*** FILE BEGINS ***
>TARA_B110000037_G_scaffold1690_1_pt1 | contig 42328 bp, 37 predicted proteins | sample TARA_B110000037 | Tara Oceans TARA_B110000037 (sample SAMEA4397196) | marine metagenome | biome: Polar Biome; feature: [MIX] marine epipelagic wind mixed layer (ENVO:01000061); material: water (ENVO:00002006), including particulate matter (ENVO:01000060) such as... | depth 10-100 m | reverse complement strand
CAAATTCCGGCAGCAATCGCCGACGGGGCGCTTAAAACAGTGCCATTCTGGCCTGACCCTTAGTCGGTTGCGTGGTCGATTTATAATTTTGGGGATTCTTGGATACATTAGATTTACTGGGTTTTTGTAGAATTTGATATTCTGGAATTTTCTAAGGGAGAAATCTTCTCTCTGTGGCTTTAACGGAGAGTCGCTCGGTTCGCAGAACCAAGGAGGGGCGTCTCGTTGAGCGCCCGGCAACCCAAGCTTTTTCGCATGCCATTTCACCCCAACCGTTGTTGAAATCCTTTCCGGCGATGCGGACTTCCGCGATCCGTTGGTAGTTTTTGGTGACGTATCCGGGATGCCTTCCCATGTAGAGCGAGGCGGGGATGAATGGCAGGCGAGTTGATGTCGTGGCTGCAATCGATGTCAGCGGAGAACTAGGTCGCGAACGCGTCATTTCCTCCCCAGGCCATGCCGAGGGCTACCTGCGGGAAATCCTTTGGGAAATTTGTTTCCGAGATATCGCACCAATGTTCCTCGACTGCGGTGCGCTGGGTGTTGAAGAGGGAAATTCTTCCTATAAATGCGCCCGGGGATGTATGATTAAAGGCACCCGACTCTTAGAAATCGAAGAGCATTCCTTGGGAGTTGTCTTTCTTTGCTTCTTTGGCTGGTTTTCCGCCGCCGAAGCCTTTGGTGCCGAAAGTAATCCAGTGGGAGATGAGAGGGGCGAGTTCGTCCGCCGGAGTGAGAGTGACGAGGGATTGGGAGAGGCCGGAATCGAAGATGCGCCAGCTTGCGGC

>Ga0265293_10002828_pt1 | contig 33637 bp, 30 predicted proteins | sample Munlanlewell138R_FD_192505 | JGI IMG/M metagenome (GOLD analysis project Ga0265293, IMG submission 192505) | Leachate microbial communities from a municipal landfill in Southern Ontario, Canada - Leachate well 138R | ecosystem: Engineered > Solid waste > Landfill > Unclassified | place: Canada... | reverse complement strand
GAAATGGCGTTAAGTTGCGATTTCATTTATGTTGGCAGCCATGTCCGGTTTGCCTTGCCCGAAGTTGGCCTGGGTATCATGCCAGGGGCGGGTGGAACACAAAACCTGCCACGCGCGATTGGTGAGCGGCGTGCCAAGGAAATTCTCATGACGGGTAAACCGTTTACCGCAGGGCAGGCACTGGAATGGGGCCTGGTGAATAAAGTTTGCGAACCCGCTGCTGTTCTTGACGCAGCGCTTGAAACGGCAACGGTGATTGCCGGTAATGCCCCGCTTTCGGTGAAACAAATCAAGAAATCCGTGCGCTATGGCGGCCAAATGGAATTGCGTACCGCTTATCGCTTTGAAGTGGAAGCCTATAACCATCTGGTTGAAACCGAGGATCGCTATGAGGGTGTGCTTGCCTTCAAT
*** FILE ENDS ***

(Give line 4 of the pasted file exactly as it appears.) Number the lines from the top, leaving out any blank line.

GAAATGGCGTTAAGTTGCGATTTCATTTATGTTGGCAGCCATGTCCGGTTTGCCTTGCCCGAAGTTGGCCTGGGTATCATGCCAGGGGCGGGTGGAACACAAAACCTGCCACGCGCGATTGGTGAGCGGCGTGCCAAGGAAATTCTCATGACGGGTAAACCGTTTACCGCAGGGCAGGCACTGGAATGGGGCCTGGTGAATAAAGTTTGCGAACCCGCTGCTGTTCTTGACGCAGCGCTTGAAACGGCAACGGTGATTGCCGGTAATGCCCCGCTTTCGGTGAAACAAATCAAGAAATCCGTGCGCTATGGCGGCCAAATGGAATTGCGTACCGCTTATCGCTTTGAAGTGGAAGCCTATAACCATCTGGTTGAAACCGAGGATCGCTATGAGGGTGTGCTTGCCTTCAAT